Are we /someone/ anyone keeping the set of Cambridgeshire MP’s updated with all this? I think each one of them has something to lose if the southern route is still proposed, and to gain if the northern route is used.

Daniel Zeichner MP is a fan of EWR, seemingly, although he has been known to ask the reasonable question what it is for. Lucy Frazer QC has come out against a northern route, but that reflects her constituency and I think she will get more of the north assuming the boundary changes go ahead (giving the South Cambridgeshire MP more of the east of the county).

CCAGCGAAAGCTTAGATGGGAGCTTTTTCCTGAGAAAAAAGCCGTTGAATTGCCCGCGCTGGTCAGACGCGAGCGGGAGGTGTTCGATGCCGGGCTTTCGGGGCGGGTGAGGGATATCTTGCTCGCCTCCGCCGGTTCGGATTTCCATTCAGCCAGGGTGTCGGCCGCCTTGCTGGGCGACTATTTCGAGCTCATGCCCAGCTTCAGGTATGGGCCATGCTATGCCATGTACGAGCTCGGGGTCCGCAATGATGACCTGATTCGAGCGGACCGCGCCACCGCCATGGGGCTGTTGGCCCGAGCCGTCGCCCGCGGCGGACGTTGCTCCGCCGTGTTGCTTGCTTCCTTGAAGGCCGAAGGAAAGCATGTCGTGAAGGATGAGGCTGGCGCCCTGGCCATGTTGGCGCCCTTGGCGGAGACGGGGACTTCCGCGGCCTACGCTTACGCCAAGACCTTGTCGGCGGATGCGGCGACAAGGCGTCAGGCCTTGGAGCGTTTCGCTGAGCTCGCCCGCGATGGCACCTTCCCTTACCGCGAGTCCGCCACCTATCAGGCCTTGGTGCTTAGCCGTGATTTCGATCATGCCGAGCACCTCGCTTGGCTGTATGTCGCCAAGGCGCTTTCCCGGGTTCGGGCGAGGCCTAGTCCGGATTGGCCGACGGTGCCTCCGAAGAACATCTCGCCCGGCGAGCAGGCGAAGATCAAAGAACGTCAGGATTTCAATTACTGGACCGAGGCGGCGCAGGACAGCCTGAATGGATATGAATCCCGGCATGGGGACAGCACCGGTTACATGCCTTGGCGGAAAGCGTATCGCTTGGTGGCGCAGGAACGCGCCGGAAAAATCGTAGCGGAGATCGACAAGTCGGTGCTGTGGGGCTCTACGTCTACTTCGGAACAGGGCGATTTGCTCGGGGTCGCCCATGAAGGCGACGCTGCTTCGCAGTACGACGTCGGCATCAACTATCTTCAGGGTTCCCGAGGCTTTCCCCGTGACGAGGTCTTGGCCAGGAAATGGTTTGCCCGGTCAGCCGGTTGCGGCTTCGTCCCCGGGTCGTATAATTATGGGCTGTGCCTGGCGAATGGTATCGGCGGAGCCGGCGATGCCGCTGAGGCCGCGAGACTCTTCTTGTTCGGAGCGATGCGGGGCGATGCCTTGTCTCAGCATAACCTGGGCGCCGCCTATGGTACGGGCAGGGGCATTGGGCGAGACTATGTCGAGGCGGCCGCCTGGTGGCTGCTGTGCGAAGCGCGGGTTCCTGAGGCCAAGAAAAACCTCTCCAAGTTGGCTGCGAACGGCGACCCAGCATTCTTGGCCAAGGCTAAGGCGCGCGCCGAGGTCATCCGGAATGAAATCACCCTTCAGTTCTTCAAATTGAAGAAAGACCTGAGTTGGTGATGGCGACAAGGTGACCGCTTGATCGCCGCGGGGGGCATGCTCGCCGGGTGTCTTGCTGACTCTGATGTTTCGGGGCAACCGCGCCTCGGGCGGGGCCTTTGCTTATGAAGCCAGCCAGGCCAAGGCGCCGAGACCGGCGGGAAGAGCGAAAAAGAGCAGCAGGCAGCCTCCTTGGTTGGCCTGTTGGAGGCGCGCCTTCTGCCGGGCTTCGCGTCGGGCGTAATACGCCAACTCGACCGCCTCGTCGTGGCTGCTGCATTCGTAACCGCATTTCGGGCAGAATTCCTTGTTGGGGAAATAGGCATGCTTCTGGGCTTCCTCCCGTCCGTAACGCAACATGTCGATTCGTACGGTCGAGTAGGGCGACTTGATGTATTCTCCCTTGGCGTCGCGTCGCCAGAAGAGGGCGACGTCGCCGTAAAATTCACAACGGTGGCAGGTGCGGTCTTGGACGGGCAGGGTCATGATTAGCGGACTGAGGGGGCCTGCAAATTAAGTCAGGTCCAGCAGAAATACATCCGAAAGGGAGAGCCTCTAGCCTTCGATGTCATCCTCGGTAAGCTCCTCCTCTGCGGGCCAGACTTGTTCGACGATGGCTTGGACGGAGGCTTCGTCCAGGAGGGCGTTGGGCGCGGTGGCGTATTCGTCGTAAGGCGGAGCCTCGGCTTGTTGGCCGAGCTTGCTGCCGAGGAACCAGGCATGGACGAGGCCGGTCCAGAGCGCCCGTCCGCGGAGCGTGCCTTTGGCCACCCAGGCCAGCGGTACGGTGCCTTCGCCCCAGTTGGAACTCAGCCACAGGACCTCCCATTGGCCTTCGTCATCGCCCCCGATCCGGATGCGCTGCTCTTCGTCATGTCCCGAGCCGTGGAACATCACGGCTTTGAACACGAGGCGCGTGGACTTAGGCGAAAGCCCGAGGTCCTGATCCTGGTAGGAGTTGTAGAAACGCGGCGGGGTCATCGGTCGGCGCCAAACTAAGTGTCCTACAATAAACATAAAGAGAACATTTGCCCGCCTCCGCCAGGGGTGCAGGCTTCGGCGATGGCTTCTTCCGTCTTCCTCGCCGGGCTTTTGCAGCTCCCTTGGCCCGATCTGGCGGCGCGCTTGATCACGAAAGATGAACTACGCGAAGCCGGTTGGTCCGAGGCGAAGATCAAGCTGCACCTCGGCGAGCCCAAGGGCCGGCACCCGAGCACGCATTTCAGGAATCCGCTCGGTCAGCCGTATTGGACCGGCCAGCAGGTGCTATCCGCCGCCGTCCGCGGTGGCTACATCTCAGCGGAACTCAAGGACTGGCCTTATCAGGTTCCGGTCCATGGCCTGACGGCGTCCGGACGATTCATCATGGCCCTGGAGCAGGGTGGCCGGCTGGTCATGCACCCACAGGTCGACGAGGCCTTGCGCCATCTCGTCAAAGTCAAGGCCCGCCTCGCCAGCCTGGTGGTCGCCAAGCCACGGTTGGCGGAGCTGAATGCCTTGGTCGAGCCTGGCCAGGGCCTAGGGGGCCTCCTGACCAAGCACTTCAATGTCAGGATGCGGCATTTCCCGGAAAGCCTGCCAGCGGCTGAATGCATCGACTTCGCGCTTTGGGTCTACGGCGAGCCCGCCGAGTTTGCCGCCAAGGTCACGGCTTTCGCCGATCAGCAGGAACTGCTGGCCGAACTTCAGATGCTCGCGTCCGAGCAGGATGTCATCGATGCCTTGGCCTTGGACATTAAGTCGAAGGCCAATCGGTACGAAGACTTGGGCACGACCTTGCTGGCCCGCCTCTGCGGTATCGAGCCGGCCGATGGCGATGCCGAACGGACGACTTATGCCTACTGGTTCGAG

How can you be a fan of something that costs £5Bn of public money if you don’t know what it’s for? He obviously does not think about where government money comes from and what else it could be spent on. Lewis Herbert is also an EWR supporter but says it must be part of a spatial framework – absolutely right – but little chance of that happening now.

Leave a Reply

Your email address will not be published. Required fields are marked *